I would agree with all of this except one small detail. Pownce is going under soon. While they were bought out by 6 Apart, I have a theory on that. I believe the only reason they allowed themselves to be bought out is the fact that the economy is so weak right now, and they want to keep jobs. It seems as though Pownce was no longer profitable, so they jumped ship. By selling off the community they ensured themselves jobs. That's not to say it's WRONG to do so, however it proves that it may not be the best time. 
Additionally you have to have the coding skills and everything to do so. Which isn't a big deal within that, however if you want to start it right now you may be unable too do so until you learn the coding end of it. 
Final point (I know I have a lot of 'em) It takes money to make money. You have to be able to afford the hosting costs, the office space (if you chose to do that), and employs pay checks. 
That's not to say it's a BAD idea, I enjoyed this article very much. However I thought I'd throw in those points. 
All the best, 

posted on Wednesday, December 03, 2008 at 10:32 PM by Oliver

There was also a very intersting article by Paul Graham of YCombinator - titled "Why to Start a Startup in a Bad Economy?"

posted on Wednesday, December 03, 2008 at 11:11 PM by Suggestions4Obama

I enjoyed reading the article very much. It reaffirmed the reasons I am starting a business. I am not in the Tech Industry, but the points that were made are universal. (minus the one about giving away product. I don't know if that applies to home decor` items?) I would like to add one thing... when you hear all the negative doom and gloom about this economy, don't let the fear paralyze you. Believe in your strengths and abilities and surround yourself with people that fuel creativity and positive energy. But most important, believe in your product! 
Best of Luck! 

posted on Thursday, December 04, 2008 at 2:47 PM by Karin Brown

I'd have to agree with Karin here. Giving away product for free is not always feasible or possible no matter which industry your business is in.  
At the same time I believe that giving away *something* of value for free is always possible and a very good idea.  

posted on Thursday, December 04, 2008 at 3:57 PM by Perisos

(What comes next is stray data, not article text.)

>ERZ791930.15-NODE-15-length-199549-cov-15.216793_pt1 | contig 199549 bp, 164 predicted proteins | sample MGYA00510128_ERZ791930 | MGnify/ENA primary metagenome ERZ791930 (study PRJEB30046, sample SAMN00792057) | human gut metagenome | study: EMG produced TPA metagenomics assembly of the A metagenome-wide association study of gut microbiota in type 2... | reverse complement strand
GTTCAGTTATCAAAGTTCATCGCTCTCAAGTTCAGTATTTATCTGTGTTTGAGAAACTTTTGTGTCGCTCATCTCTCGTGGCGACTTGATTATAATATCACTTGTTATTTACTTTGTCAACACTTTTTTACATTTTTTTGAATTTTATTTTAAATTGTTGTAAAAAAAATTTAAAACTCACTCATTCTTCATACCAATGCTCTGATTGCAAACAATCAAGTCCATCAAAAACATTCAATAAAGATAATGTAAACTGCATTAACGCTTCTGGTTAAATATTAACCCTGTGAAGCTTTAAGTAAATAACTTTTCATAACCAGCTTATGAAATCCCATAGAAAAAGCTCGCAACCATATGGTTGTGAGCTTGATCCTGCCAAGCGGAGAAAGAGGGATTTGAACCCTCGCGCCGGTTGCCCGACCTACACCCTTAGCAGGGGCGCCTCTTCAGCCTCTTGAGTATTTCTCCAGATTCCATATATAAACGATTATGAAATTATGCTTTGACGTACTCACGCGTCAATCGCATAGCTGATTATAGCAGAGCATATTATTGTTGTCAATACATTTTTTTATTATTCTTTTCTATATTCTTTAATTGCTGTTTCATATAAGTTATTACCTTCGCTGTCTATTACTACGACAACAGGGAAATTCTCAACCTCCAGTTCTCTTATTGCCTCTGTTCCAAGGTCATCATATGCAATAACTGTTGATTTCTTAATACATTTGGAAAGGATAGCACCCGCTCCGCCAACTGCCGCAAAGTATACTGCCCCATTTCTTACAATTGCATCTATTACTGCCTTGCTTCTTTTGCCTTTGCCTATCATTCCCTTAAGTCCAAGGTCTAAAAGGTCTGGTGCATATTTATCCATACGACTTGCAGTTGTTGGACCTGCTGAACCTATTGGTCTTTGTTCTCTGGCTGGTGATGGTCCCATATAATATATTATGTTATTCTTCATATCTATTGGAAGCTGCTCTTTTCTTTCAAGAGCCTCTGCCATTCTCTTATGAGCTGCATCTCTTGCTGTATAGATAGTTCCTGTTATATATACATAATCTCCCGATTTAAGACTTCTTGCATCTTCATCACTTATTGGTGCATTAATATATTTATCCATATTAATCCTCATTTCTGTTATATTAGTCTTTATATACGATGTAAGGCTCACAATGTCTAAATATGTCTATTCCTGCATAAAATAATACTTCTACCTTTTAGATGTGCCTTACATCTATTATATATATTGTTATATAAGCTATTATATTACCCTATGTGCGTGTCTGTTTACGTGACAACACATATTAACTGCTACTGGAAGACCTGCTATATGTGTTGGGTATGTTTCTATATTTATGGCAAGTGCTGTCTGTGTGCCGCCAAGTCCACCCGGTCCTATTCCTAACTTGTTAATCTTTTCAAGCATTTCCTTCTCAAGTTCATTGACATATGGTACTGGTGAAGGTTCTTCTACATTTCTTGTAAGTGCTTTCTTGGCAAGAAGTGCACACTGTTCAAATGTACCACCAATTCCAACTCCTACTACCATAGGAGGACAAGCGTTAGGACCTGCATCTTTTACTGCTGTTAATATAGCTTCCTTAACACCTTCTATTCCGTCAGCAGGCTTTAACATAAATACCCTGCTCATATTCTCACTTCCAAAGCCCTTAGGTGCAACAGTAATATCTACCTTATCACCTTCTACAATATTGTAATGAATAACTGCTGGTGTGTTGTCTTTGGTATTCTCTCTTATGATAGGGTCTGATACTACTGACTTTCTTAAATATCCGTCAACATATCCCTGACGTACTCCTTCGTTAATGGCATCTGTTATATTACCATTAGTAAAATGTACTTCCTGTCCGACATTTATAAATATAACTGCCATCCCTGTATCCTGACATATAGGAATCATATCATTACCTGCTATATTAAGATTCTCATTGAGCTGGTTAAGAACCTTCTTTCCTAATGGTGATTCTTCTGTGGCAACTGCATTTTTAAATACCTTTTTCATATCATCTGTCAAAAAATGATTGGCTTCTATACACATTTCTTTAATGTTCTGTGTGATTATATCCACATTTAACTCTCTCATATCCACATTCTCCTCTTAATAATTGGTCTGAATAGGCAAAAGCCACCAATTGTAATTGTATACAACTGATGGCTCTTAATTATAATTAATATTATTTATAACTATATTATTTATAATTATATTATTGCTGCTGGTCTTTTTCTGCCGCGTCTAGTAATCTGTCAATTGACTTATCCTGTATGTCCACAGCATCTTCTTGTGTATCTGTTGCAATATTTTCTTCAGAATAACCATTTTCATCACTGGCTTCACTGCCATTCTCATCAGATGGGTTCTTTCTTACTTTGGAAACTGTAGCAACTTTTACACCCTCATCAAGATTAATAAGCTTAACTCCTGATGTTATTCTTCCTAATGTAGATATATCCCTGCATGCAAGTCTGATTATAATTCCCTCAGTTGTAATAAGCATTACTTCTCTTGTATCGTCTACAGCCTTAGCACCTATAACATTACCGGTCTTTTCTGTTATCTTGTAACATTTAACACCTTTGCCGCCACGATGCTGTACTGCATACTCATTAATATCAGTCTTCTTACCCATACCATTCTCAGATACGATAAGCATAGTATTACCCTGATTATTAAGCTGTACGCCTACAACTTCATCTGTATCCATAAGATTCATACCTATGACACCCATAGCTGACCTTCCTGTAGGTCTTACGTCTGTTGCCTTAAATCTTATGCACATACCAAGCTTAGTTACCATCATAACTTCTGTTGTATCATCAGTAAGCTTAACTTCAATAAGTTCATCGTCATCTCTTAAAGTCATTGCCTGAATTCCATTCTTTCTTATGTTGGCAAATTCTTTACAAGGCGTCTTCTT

@Perisos, @Karin: Thanks for pointing that out; indeed not all businesses can do that. 
You're right that my suggestion makes sense for businesses where the marginal cost is low (e.g. consulting, software) but not where you have real COGS. 
However, the point can be modified to say "Sell something cheaper" or even "Sell something at cost." That is, don't let it put you further in the hole, but give the customer an amazing deal that proves you're putting as much into this relationship as they are. 
Another way of doing that is one-time or short-time deals, coupons, offers, etc.. That way you can always repeat them (if you need to) or not repeat them (if you're now able to get business without it).

posted on Thursday, December 04, 2008 at 5:59 PM by Jason Cohen

That brings up an interesting question... When starting up a business during a recession, should your margins be lower than if we were in a thriving economy? If anyone has an article or any information on that issue, I would love to hear/read it!

posted on Thursday, December 04, 2008 at 6:18 PM by Karin Brown

I agree. If you get laid off or your company is treating you poorly, as long as you're not squeezed for income to pay your bloated mortgage, do it. Strategically, if you can get capital, it's a good time to take on the big boys while they're cutting their budgets. They won't even notice it. Also, if you're innovative and work well under minimal capital, you probably can bootstrap it.

posted on Thursday, December 04, 2008 at 11:31 PM by Do Duong

@Derek ... a customer story is a factual account about a problem your software was able to solve for them (often referred to as white papers). What's dishonest about that?  
We disagree on what a customer story is. You are trying to pass of your writing as theirs. That is dishonest. Its like writing a testimonial for a customer and getting them to say "yeah I said that" when clearly they did not. That too is dishonest - it isn't a testmonial. 
A customer story is something they write and you edit and ask for approval.  
A white paper may well encompass what you describe. A white paper is obviously written by the company. In my view, a customer story is not written by the company. 

posted on Friday, December 05, 2008 at 7:52 AM by Stephen Kellett